What Do Lenders Look For When You Apply For Credit?

Posted by Jamie Mackenzie Smith in Credit Reports on 25 July 2018

Lenders and their appetite for, well, lending, are as unique as the customers they serve. Each one is looking for specific criteria from their target customers in exactly the same way that most of those customers try to select a lender that best suits their individual requirements. That’s one of the reasons you shouldn’t think your hopes of getting a loan rest with your Credit Score alone: you need to think about the context and reasons behind it as well. Each piece of information on your Credit Report – and the sum of its parts – can be interpreted so differently.

What some lenders might find attractive could be a turn-off for others, which means if you do get declined by one, you won’t necessarily be rejected by others - even when they are looking at exactly the same information.

When it comes to keeping your report and rating in good shape though, there are some critical pieces of information that lenders will always pay attention to.

If you’re going to apply for credit, either now or in the future, you should really know for yourself what’s held about you and see what lenders will see. checkmyfile’s Multi-Agency credit report uses data from 4 Credit Reference Agencies, not just 1, making it the most detailed in the UK. You can try checkmyfile FREE for 30 days, then for just £14.99 a month, which you can cancel at any time.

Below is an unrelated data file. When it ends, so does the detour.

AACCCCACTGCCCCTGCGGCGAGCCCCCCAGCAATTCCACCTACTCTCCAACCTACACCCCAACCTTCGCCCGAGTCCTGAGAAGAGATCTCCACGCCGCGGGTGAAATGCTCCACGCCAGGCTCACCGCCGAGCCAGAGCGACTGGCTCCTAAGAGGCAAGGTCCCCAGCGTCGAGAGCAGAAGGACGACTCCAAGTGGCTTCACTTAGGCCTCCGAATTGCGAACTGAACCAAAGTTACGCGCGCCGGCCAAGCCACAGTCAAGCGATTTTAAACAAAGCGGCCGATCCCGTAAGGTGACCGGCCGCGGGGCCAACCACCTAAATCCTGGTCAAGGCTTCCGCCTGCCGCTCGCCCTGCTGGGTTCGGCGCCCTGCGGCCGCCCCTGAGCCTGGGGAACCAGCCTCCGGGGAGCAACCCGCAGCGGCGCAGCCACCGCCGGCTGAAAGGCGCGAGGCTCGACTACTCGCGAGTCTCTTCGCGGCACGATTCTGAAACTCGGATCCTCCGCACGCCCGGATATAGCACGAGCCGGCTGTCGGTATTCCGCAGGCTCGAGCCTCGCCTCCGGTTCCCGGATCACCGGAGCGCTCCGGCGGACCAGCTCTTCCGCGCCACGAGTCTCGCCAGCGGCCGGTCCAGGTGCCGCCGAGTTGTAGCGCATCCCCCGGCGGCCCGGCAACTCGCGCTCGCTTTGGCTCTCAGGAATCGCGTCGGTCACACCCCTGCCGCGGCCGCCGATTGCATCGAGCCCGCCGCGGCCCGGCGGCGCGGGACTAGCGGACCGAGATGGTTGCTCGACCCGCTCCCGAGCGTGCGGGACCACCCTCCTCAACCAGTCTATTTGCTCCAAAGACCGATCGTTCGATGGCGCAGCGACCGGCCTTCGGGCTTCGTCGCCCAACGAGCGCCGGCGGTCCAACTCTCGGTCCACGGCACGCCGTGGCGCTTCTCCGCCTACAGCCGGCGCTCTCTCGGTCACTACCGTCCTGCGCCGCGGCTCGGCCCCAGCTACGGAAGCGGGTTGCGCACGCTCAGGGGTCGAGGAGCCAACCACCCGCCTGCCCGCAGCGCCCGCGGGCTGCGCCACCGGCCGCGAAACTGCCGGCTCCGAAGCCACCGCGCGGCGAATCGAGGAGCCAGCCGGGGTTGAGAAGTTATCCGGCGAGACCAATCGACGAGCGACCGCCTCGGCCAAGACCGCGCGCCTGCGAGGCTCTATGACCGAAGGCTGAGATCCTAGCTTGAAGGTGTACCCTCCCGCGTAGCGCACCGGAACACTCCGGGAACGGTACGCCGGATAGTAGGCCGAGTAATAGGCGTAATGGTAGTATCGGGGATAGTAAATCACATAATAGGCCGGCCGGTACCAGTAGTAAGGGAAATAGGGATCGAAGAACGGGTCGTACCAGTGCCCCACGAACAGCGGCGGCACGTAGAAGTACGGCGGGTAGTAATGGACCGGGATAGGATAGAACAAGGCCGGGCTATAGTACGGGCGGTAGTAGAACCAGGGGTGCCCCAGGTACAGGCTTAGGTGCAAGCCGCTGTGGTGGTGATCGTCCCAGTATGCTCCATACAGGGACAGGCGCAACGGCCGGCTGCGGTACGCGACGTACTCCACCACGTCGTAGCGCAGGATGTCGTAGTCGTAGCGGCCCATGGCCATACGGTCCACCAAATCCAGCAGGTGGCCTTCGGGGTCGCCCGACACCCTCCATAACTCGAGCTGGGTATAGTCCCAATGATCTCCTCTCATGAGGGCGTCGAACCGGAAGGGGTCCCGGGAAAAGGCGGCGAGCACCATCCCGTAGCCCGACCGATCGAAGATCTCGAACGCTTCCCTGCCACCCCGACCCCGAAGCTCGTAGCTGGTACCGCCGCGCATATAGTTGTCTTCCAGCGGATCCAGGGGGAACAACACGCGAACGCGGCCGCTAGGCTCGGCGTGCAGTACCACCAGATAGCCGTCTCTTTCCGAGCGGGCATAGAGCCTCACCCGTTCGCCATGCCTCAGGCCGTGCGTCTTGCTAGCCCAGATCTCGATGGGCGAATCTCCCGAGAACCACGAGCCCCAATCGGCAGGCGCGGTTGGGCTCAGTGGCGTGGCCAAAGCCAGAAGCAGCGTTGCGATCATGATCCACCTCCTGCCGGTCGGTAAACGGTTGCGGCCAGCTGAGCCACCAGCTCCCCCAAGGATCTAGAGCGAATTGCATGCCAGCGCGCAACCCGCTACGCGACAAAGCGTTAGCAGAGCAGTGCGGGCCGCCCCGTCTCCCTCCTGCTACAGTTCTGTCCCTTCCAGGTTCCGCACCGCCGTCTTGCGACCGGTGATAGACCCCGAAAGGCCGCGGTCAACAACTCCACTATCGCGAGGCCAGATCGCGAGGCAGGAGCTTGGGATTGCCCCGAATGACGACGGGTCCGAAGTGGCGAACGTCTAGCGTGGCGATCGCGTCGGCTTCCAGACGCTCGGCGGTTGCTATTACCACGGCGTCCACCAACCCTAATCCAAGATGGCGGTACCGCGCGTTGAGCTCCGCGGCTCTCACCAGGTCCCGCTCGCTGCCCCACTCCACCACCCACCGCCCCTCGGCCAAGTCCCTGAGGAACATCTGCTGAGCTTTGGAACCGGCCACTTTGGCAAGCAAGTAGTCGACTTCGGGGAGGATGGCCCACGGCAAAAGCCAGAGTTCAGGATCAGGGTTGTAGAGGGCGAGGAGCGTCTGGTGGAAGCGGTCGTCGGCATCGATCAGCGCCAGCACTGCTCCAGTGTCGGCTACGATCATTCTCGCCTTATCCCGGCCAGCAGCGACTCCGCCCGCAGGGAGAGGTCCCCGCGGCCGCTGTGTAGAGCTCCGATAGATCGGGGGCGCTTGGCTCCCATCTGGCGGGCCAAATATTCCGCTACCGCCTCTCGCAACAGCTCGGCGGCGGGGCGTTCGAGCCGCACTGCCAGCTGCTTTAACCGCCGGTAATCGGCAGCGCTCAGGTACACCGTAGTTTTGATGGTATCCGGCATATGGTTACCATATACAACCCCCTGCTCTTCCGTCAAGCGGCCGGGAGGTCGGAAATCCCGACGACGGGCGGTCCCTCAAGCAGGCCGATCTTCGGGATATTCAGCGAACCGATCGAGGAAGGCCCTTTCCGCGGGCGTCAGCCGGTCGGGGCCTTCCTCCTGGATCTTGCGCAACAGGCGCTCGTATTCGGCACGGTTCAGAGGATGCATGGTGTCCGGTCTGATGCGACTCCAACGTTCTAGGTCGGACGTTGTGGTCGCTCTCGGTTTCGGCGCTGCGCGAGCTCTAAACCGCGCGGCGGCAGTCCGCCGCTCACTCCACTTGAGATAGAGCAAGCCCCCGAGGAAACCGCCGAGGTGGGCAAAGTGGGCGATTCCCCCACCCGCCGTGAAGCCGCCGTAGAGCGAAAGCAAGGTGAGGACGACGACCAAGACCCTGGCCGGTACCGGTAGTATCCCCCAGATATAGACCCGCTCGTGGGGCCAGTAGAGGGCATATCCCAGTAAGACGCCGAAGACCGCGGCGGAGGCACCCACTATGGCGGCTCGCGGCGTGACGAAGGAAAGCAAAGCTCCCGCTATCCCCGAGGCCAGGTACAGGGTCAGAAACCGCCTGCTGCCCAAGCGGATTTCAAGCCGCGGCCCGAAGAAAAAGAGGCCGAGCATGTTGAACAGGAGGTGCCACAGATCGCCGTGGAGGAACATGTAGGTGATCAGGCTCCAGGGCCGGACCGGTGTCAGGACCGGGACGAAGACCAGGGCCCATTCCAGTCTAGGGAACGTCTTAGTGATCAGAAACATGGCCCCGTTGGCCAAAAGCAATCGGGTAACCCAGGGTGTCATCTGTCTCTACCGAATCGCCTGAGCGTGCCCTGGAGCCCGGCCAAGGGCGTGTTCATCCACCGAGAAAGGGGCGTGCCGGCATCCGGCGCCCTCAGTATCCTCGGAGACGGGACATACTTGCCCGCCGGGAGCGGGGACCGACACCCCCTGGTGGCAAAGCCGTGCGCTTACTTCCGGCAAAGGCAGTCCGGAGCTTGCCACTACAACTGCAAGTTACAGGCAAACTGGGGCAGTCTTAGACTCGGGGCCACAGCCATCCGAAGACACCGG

Public information

Before looking at how you’ve managed credit agreements in the past, lenders will check what’s known as ‘public data’, with Electoral Roll and Court Information being the most important elements.

The reason for making checks on Court Records is pretty obvious – lenders want to know if you have had CCJs, a bankruptcy or other debts in the past that have been serious enough to warrant court action. Most records stay on your Credit Report for a period of six years, and while present, will have a serious effect on your ability to get new forms of credit, and will significantly reduce the ‘panel’ of lenders likely to even consider an application.

The second significant piece of public information is the Electoral Roll, and whether you are listed at your current, or any previous address. It can seem like a trivial thing, but it’s actually a key part of how you’ll be assessed.

Being listed on the Electoral Roll at your current address not only makes it easier for lenders to match you and find other information, but also serves as a measure of stability and lenders, as a rule, like to see evidence of this.

Not being listed on the Electoral Roll can be particularly harmful to your credit rating if your borrowing history isn’t particularly detailed. That’s because it reduces the amount of information available to the lender even further, making it harder to assess your creditworthiness.

Your credit history

One of the most important things that a lender looks for on your report is your payment history and how you have managed previous credit agreements. The type of account that can be listed is wide-ranging, and can includes: